Florida Mold Law update

Florida DBPR announces mold bill implementation
Mold Related Services

[last updated 7/15/09]
Senate Bill 2234, which provides for licensure and regulation of mold assessors and remediators, becomes effective on July 1, 2010. Senate Bill 2234 does not provide for a Board of Mold Assessors and Remediators. The program will be administered by the Department of Business and Professional Regulation. Prior to the effective date of the bill, the department will begin its implementation process, because rulemaking is necessary to establish education, examination and experience criteria.
Implementation: Over the summer, we will begin working with stakeholders to establish a regulatory structure for this profession. The department will work with its stakeholders to explore every feasible option, including certification examinations offered by nationally recognized organizations. Our desired goal is to have all requirements in place, including application forms and Web information, by July 1, 2010, so that we may begin accepting applications for licensure on that date. However, please bear in mind that the rulemaking process may be subject to challenges by interested parties that may require workshops or hearings. The department will ensure that all affected parties have ample opportunity for grandfathering or licensure prior to taking any enforcement activity.
Grandfathering: With regard to grandfathering, Section 468.8423, Florida Statutes, provides that persons who perform mold assessment or mold remediation “may qualify to be licensed by the department…if the person meets the licensure requirements of this part by July 1, 2010.” As written, there appears to be no clear distinction between a grandfather applicant and applicants who have no prior mold experience. Part of our work this summer will be to work with stakeholders to develop recommendations to the Legislature to clarify the standards applicable to businesses who have historically provided this service.
Enforcement: After the law becomes effective, the department will ensure that all affected parties have ample opportunity for grandfathering or licensure prior to taking any enforcement activity.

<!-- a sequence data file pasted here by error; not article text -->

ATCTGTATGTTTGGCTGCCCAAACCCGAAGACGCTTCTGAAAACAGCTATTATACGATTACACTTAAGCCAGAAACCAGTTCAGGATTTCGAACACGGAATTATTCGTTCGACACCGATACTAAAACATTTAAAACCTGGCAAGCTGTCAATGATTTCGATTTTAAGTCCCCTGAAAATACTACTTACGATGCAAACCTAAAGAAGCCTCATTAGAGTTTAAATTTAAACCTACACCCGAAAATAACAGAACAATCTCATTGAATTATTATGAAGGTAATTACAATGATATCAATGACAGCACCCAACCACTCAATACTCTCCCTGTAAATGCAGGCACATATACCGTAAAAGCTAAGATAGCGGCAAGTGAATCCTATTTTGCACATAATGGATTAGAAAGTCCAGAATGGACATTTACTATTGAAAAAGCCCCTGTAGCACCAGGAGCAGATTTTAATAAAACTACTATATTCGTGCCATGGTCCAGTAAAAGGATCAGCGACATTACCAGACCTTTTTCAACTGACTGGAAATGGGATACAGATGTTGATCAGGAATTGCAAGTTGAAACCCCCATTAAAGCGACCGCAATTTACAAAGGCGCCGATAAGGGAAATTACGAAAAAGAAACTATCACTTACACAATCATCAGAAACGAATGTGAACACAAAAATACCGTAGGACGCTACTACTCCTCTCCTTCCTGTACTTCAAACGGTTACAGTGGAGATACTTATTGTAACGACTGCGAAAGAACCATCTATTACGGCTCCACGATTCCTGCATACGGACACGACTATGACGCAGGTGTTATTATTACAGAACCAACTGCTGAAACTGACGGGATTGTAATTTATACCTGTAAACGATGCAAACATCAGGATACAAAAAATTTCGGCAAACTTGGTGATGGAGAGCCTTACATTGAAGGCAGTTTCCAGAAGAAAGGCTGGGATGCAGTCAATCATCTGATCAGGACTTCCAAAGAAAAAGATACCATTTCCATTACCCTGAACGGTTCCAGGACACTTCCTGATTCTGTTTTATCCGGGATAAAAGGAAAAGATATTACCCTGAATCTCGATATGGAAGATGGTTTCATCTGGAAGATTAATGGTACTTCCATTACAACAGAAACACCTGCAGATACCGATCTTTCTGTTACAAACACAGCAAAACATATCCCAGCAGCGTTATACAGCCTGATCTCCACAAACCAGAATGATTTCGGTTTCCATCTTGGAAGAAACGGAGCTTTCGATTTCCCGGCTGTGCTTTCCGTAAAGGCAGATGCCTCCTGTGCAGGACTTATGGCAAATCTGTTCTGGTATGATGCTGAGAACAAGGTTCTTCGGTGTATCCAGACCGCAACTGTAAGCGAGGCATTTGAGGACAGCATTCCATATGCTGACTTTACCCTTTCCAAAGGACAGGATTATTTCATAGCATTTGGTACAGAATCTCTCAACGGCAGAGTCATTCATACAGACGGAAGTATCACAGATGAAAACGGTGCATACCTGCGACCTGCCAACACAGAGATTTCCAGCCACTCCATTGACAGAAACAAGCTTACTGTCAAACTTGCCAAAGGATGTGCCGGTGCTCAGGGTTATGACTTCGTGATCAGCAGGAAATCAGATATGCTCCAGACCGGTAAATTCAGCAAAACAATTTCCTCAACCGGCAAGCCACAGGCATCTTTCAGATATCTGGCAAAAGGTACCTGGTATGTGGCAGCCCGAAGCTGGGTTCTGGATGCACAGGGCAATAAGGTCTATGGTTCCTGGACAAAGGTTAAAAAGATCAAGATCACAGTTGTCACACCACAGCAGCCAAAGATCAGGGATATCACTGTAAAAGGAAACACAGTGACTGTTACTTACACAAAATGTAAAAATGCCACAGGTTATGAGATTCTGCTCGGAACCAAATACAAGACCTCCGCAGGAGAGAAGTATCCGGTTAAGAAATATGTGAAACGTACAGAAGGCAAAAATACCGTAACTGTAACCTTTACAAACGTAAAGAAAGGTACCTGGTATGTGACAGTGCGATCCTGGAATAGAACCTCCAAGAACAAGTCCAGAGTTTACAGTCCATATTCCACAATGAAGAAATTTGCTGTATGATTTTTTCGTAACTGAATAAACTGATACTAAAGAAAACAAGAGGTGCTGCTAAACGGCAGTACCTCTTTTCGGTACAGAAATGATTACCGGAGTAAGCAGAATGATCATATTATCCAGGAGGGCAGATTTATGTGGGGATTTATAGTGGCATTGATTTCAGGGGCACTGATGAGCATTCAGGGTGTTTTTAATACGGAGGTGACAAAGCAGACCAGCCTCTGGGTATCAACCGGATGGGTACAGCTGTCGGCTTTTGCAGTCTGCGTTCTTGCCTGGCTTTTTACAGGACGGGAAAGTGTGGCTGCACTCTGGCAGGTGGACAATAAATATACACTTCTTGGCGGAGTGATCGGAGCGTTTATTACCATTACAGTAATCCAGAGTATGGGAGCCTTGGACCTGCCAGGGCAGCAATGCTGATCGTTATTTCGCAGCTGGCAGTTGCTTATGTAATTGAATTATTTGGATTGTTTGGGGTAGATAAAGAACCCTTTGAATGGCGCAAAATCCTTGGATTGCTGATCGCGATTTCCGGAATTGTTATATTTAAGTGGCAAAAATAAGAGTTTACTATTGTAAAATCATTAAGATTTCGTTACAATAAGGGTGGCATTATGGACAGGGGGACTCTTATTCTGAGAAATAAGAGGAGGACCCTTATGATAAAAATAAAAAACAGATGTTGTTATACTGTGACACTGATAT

In the original bill I believe there was an exemption for home inspectors regarding contamination of less than 20 square feet, has anything changed?

Florida now has the Mold statutes listed on their website:

Title XXXII](http://www.leg.state.fl.us/statutes/index.cfm?App_mode=Display_Index&Title_Request=XXXII#TitleXXXII)

468.84 Legislative purpose.
468.841 Exemptions.
468.8411 Definitions.
468.8412 Fees.
468.8413 Examinations.
468.8414 Licensure.
468.8415 Renewal of license.
468.8416 Continuing education.
468.8417 Inactive license.
468.8418 Certification of partnerships and corporations.
468.8419 Prohibitions; penalties.
468.842 Disciplinary proceedings.
468.8421 Insurance.
468.8422 Contracts.
468.8423 Grandfather clause.

1468.84 Legislative purpose.–The Legislature finds it necessary in the interest of the public safety and welfare, to prevent damage to real and personal property, to avert economic injury to the residents of this state, and to regulate persons and companies that hold themselves out to the public as qualified to perform mold-related services.

Latest rumor is the test used by the AmIAQC for their CMI (certified microbial investigator) will be bought by the state for the mold assessor license. Seems the IAQ has been working with the state on tests/training for over ten years. Just a rumor but makes sense to me.
340 days to go :):):):slight_smile: may get rid of the low ballers if they have to buy insurance.

We’ll soon be announcing ways InterNACHI will be able to help members acquire their licenses including providing documentation that demonstrates the length of time each member has been inspecting for mold.